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Friday, April 24, 2009

A Guide to Memory Enhancement

Friday, April 24, 2009
What is memory?

People often talk about their memory as though their memory is an object that can be possessed. Memory isn't something that can be seen, touched or weighed like an object. It is a mental process and not something you can hold in your hand.

If this is the case, is it possible to train our memory?

Memory training refers to effective processing of information so that we can retain information better. You don't get better at memorizing things just by using your memory, but you can get better at remembering things by learning some memory-enhancing techniques.

How is memory processed?

Information received by the brain is processed for memory in 3 basic steps:

Step 1: REGISTRATION
Registration refers to the process of getting the information.

Step 2: RETENTION
Retention refers to the process of storing and filing the information that you have registered.

Step 3: RETRIEVAL
Memory Retrieval occurs when we find, recall or recognize the information that has been stored away in our mind.

When a piece of information is picked up by a person, there are different stages of memory that the information is likely to pass through while it is being processed by the brain.

Firstly, the information received is passed through the immediate memory stage. Immediate memory is used in our daily chores and routine. It occurs continuously and works automatically.

The second stage involves short-term memory. Short-term memory allows us to remember five to nine bits of information before some of them are transferred to long-term memory. It is possible to consolidate the items in short-term memory trace by refreshing the information picked up.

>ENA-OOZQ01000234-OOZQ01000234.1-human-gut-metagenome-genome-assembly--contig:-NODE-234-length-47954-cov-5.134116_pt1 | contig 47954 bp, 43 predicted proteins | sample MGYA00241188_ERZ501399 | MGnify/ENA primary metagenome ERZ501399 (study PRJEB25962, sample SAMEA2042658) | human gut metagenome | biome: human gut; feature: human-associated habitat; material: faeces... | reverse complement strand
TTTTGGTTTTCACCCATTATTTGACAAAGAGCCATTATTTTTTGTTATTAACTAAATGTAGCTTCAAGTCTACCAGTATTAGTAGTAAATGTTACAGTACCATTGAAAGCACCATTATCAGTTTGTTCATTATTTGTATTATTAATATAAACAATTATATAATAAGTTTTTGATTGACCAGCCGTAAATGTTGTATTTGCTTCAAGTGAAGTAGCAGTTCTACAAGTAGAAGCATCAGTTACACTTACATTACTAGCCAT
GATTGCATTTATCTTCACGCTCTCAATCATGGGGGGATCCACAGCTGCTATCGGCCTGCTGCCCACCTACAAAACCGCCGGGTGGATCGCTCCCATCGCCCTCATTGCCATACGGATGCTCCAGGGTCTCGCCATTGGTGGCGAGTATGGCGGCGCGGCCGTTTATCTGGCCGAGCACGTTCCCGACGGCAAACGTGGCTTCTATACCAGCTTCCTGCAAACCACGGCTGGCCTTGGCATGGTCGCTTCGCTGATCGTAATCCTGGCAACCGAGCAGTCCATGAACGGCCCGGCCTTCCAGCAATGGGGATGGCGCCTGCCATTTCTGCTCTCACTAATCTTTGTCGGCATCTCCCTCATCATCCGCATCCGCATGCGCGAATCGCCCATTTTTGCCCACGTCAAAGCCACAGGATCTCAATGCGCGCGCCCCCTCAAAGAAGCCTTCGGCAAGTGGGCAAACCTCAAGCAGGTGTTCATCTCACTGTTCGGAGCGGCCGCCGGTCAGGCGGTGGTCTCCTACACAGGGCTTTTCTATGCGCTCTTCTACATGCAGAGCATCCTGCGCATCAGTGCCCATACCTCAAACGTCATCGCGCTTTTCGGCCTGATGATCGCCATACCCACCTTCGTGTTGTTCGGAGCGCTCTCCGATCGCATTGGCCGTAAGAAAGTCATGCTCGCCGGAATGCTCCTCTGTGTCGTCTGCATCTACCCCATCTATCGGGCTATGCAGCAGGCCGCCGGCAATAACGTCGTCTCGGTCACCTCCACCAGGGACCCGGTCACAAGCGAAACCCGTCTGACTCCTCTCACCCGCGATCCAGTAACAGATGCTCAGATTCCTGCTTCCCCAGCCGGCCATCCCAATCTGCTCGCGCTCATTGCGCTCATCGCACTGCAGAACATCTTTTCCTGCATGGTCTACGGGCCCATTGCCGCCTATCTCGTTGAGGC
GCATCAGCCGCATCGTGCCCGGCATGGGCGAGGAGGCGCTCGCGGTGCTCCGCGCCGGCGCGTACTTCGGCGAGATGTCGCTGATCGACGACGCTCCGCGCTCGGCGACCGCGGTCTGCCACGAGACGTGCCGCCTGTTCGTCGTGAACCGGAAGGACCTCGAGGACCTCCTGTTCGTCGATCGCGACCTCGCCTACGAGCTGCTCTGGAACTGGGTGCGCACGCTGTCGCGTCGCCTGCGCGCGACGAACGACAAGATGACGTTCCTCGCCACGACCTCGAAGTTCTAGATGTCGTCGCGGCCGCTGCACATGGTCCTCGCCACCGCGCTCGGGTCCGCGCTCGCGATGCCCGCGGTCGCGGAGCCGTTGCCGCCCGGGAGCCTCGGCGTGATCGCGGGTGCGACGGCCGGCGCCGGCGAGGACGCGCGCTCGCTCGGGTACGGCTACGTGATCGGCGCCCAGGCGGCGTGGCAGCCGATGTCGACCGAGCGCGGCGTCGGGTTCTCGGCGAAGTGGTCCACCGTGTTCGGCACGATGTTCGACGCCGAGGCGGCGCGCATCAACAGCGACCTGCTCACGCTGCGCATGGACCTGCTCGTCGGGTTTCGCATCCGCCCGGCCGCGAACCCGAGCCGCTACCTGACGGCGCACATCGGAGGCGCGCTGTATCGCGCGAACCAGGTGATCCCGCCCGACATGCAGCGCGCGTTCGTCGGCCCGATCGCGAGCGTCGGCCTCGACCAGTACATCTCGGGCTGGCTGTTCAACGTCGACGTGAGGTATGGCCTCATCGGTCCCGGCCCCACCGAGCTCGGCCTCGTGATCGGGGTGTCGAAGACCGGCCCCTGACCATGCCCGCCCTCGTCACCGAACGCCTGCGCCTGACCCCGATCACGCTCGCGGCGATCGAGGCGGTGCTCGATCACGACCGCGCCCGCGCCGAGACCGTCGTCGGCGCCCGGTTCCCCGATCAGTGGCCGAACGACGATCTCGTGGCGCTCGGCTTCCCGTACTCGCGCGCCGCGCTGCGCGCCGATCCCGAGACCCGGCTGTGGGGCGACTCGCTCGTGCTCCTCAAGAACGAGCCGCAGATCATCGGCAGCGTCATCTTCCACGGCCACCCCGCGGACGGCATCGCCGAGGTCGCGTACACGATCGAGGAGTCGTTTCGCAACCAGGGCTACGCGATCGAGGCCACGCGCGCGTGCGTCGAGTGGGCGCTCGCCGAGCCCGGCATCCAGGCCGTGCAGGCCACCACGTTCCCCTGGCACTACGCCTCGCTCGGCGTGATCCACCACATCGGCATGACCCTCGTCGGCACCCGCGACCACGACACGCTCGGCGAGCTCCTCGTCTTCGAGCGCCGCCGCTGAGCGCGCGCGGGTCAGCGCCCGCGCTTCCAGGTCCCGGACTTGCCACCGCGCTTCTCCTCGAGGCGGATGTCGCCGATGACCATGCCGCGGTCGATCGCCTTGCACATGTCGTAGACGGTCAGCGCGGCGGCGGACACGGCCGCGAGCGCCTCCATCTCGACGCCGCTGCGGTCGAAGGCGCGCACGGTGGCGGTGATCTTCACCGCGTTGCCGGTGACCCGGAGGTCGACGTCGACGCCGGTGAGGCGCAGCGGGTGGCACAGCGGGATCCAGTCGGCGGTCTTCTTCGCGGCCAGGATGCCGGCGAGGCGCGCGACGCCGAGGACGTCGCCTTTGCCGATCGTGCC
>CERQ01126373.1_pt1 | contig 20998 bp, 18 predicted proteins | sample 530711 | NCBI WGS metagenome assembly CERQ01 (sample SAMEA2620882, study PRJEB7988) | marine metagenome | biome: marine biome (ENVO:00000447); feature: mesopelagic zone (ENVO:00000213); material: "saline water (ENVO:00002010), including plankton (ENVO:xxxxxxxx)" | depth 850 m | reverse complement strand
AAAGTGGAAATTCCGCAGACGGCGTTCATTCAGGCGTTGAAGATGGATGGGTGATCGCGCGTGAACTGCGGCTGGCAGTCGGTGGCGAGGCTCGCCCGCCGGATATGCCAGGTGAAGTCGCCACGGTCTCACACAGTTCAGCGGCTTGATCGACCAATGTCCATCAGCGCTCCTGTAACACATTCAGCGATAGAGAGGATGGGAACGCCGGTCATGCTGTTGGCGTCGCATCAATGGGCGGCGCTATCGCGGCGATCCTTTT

The third and final stage involves long-term memory. No one knows how much information we can store in our long-term memory. The information will either fade away or be interrupted by other information if it is not used or repeated. Generally, experiences that have a drastic impact on a person will end up being stored in the person's long-term memory.


The different kinds of memory

There are altogether 3 different kinds of memory:

Verbal and Auditory Memory - Involves speech or different sounds
Visual Memory - Involves images & things that we see everyday
Kinesthetic Memory - Is associated with our ability to remember certain motor actions, e.g. how to play a musical piece on the piano

3 comments:

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harley davidd said...

Focus on the information you want to commit to memory.It needs time indeed to learn new things and store them effectively into your memory.

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wew said...

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